The only true safeguard against measles is two doses of the live MMR vaccine, which stands for Measles, Mumps and Rubella. One dose is 93 percent effective against preventing measles; having two doses ratchets up your coverage to 97 percent. Caregivers usually give the first dose to children between 12 and 15 months and then a second before they turn age 6, although timing doesn’t really matter. “In an outbreak situation you can get vaccinated as young as six months,” says Krugman. Babies can receive the second dose early, as long as it’s 28 days after the first.
While measles vaccine side effects have become a hot-button issue over the past decade, the CDC contends that the injections are safe and necessary as the only way to prevent a measles epidemic in the US. Common measles vaccine side effects include tenderness where the needle went in and a low-grade fever; more unusual is a skin rash that appears a week or so after the injection, which is your child’s body’s way of fighting off the weakened infection.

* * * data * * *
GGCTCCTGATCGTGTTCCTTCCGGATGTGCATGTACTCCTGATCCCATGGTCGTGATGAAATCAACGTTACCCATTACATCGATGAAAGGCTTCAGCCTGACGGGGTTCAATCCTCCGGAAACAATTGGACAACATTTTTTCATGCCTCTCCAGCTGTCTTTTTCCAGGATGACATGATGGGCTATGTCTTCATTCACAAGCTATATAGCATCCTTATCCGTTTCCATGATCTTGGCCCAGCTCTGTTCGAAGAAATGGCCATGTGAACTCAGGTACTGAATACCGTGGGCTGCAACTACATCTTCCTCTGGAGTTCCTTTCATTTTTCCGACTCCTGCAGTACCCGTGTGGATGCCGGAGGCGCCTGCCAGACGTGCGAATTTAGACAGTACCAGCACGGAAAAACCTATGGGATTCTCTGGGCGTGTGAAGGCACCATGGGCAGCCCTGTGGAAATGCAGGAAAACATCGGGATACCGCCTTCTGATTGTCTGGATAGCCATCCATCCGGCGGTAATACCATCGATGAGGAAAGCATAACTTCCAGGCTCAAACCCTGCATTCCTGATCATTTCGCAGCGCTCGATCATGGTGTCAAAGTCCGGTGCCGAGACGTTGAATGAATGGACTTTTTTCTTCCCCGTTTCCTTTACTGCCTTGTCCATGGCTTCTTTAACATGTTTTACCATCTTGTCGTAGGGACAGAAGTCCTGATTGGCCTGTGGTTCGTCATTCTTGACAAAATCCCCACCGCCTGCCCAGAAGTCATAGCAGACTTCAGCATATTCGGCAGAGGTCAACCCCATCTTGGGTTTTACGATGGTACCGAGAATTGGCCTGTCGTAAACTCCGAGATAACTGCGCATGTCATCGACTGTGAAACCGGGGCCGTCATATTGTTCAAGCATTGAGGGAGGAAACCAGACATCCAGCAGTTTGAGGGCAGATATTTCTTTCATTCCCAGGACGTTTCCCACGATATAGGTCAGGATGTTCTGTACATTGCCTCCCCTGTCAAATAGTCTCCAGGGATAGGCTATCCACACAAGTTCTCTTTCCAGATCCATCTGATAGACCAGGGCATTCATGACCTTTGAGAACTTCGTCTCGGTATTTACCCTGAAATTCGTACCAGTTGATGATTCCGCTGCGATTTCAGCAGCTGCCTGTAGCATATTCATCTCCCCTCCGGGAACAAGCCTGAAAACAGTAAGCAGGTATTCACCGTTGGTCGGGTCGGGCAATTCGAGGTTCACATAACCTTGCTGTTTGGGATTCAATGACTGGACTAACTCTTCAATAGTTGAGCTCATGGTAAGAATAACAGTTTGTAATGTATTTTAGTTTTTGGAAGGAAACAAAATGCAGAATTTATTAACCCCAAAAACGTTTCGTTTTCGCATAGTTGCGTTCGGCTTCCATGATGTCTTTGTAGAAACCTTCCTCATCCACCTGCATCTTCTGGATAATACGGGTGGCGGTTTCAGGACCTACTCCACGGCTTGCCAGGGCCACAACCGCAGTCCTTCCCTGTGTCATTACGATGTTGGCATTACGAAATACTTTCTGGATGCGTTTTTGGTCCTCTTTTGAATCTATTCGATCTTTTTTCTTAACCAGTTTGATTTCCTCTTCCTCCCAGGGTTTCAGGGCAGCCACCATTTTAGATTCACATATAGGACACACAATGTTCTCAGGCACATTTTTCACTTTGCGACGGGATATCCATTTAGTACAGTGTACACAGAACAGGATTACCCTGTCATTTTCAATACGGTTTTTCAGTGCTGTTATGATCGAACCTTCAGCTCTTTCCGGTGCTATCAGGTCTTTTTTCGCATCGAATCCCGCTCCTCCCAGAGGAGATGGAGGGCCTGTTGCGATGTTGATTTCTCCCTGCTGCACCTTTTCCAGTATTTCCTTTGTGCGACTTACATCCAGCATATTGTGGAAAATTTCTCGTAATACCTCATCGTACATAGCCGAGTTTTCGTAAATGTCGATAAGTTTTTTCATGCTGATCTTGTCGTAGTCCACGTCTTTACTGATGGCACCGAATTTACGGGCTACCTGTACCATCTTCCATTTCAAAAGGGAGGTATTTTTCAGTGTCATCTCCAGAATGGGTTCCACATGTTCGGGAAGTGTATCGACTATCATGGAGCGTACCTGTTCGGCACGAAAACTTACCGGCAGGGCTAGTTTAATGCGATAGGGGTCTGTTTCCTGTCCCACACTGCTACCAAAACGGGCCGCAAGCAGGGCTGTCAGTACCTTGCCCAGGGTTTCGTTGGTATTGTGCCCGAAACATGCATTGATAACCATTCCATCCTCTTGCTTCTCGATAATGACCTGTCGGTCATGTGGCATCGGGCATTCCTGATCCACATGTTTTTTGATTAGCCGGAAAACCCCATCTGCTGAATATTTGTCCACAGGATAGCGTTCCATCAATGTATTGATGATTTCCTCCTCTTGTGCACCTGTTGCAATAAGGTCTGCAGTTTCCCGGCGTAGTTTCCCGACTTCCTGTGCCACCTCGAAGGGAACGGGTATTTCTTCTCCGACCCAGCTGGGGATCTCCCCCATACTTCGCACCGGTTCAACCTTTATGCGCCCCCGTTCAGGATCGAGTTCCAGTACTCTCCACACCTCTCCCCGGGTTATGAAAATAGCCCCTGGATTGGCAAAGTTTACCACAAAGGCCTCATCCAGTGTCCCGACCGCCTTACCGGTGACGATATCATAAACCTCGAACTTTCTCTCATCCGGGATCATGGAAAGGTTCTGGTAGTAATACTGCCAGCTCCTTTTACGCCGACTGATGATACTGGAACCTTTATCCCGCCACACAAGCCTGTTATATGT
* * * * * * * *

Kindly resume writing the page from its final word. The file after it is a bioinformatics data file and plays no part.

“We might be escaping becoming an endemic country when it comes to measles,” says Krugman. “In theory, measles is a disease that can be eliminated from the face of the earth and would no longer exist if everyone got vaccinated.”
Published November 2019
Please note: The Bump and the materials and information it contains are not intended to, and do not constitute, medical or other health advice or diagnosis and should not be used as such. You should always consult with a qualified physician or health professional about your specific circumstances.